The CPU 161 may transmit commands or packets to the network switch element 100 via the CPU interface 215. In this manner, one or more software processes running on the CPU 161 may manage entries in an external forwarding and filtering database 140, such as adding new entries and invalidating unwanted entries. In alternative embodiments, however, the CPU 161 may be provided with direct access to the forwarding and filtering database 140. In any event, for purposes of packet forwarding, the CPU port of the CPU interface 215 resembles a generic input port into the switch element 100 and may be treated as if it were simply another external network interface port. However, since access to the CPU port occurs over a bus such as a peripheral components interconnect (PCI) bus, the CPU port does not need any media access control (MAC) functionality.
Returning to the network interface 205, the two main tasks of input packet processing and output packet processing will now briefly be described. Input packet processing may be performed by one or more input ports of the network interface 205. Input packet processing includes the following: (1) receiving and verifying incoming Ethernet packets, (2) modifying packet headers when appropriate, (3) requesting buffer pointers from the shared memory manager 220 for storage of incoming packets, (4) requesting forwarding decisions from the switch fabric block 210, (5) transferring the incoming packet data to the shared memory manager 220 for temporary storage in an external shared memory 230, and (5) upon receipt of a forwarding decision, forwarding the buffer pointer(s) to the output port(s) indicated by the forwarding decision. Output packet processing may be performed by one or more output ports of the network interface 205. Output processing includes requesting packet data from the shared memory manager 220, transmitting packets onto the network, and requesting deallocation of buffer(s) after packets have been transmitted.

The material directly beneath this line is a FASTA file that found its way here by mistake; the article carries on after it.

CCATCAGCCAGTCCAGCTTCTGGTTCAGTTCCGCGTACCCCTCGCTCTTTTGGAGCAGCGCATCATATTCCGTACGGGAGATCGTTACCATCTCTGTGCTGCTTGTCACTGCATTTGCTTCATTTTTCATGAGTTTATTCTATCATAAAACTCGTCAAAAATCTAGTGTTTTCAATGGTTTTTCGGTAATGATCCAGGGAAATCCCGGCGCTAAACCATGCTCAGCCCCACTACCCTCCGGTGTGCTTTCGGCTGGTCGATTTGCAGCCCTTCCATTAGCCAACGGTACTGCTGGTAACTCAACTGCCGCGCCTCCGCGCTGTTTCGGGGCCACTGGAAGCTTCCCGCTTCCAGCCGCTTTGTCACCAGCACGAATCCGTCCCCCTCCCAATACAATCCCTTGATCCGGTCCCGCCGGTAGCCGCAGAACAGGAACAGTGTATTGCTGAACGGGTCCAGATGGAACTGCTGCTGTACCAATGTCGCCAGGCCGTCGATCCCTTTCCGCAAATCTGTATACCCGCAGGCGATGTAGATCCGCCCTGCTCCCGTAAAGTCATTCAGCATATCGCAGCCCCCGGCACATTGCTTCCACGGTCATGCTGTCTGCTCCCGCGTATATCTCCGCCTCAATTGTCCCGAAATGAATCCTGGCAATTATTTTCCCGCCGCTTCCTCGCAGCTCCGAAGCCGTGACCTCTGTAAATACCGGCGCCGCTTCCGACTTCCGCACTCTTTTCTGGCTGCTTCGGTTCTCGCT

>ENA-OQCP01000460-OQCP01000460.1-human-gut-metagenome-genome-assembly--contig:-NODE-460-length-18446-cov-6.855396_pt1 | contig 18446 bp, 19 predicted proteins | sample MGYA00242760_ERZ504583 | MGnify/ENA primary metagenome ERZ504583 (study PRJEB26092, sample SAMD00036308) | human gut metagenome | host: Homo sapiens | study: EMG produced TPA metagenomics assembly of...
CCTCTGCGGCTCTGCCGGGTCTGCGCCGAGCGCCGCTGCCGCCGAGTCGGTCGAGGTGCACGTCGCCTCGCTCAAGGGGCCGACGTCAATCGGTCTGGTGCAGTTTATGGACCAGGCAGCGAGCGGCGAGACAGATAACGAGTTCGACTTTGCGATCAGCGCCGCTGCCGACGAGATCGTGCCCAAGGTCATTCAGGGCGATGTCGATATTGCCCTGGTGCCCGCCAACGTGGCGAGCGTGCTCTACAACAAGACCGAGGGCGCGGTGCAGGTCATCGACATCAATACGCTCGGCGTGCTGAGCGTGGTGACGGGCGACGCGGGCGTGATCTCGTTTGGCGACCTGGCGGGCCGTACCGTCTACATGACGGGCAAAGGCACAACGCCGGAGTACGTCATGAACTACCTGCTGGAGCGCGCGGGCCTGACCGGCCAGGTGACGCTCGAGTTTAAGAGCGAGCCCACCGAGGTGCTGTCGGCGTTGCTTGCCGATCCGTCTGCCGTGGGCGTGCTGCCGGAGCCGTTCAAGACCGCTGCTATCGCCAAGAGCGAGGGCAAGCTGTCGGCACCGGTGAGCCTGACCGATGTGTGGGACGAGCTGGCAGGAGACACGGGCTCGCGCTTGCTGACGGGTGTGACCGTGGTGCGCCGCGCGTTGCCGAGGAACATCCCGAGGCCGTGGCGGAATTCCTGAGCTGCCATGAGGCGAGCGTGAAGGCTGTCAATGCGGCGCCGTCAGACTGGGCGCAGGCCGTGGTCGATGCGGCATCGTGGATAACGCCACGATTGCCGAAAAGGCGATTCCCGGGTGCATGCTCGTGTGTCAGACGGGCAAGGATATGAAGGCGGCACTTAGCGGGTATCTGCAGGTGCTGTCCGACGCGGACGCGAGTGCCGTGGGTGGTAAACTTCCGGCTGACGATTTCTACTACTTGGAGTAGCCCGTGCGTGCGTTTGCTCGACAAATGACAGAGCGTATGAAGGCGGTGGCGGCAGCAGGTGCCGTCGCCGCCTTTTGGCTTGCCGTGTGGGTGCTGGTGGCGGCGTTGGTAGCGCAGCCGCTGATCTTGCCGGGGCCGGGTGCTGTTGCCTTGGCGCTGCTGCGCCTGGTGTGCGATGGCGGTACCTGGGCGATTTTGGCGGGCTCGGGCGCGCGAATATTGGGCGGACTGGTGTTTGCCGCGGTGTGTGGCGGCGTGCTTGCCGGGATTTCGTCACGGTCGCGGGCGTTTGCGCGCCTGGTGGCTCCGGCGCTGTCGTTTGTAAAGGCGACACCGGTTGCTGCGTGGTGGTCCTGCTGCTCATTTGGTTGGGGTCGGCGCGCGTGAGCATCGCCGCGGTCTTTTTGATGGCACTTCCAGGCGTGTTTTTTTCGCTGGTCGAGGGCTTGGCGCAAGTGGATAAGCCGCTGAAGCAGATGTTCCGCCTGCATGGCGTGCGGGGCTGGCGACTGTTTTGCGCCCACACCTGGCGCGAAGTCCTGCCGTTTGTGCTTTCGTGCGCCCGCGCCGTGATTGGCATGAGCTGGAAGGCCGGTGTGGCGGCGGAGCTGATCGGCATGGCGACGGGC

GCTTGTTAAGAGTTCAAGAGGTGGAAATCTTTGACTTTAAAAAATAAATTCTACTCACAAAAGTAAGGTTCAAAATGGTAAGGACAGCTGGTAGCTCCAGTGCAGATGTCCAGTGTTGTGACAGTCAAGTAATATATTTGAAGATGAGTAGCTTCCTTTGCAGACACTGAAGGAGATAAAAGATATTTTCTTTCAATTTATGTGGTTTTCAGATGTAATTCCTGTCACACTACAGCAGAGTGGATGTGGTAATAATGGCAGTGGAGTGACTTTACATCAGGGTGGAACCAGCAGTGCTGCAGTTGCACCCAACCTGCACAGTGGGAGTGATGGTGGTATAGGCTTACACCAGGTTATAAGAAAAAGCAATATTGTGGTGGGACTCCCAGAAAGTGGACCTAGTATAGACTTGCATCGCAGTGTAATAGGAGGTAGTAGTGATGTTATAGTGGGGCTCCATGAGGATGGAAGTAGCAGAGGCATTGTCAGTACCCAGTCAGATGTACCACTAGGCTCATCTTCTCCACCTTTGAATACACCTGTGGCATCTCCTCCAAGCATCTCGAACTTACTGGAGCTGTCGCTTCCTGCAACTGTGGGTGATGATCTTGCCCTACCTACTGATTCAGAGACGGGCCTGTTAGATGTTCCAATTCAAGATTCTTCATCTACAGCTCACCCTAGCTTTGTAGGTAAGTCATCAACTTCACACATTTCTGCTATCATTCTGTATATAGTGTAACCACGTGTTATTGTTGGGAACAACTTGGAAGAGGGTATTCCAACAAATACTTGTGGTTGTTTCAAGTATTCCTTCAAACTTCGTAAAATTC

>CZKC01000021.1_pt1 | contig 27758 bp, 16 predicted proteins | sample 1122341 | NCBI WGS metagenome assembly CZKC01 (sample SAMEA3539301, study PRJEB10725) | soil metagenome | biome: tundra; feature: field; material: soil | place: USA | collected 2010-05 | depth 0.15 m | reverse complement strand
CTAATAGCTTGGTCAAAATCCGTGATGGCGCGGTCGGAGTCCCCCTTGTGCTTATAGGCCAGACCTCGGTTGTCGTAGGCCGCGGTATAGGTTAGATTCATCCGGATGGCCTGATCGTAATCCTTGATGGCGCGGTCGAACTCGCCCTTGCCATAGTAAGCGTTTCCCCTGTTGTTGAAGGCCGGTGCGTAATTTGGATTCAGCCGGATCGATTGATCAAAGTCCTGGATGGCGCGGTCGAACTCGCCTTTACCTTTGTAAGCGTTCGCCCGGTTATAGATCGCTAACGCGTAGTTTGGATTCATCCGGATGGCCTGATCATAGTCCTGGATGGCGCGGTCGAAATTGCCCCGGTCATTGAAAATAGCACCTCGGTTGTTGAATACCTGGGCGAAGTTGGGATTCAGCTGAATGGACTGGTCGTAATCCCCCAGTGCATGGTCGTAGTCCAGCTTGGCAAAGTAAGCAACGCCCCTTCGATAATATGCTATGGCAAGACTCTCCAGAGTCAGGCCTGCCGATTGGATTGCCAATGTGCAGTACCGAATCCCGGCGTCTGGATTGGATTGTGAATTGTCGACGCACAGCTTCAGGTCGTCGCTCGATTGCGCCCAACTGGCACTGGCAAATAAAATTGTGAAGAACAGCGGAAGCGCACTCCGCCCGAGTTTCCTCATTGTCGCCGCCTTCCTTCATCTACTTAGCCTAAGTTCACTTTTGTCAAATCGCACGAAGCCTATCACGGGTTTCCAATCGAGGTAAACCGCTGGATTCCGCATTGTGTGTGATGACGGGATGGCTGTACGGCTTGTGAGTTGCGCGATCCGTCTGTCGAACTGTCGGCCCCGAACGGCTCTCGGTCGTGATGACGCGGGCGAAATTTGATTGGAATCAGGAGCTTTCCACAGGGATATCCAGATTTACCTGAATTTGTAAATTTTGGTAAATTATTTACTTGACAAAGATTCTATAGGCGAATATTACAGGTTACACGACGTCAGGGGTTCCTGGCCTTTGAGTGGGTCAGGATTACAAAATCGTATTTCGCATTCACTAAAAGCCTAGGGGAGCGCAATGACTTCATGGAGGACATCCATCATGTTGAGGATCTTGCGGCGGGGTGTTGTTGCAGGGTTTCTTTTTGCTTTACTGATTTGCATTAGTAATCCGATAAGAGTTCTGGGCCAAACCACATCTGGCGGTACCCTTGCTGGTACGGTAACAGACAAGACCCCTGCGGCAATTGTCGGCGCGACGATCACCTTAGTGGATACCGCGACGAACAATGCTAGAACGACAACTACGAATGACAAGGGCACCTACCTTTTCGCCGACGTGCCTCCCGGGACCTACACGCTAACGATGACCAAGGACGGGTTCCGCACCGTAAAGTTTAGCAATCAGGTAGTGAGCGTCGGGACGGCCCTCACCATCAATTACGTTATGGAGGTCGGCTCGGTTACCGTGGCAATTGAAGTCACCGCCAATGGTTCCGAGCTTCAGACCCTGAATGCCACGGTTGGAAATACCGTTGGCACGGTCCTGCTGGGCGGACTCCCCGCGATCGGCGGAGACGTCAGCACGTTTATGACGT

The network interface 205, the CPU interface 215, and the cascading interface 225 are coupled to the shared memory manager 220 and the switch fabric block 210. Preferably, critical functions such as packet forwarding and packet buffering are centralized as shown in FIG. 2. The shared memory manager 220 provides an efficient centralized interface to the external shared memory 230 for buffering of incoming packets. The switch fabric block 210 includes a search engine and learning logic for searching and maintaining the forwarding and filtering database 140 with the assistance of the CPU 161.
The centralized switch fabric block 210 includes a search engine that provides access to the forwarding and filtering database 140 on behalf of the interfaces 205, 215, and 225. Packet header matching, Layer 2 based learning, Layer 2 and Layer 3 packet forwarding, filtering, and aging are exemplary functions that may be performed by the switch fabric block 210. Each input port is coupled with the switch fabric block 210 to receive forwarding decisions for received packets. The forwarding decision indicates the outbound port(s) (e.g., external network port or internal cascading port) upon which the corresponding packet should be transmitted. Additional information may also be included in the forwarding decision to support hardware routing such as a new MAC destination address (DA) for MAC DA replacement. Further, a priority indication may also be included in the forwarding decision to facilitate prioritization of packet traffic through the switch element 100.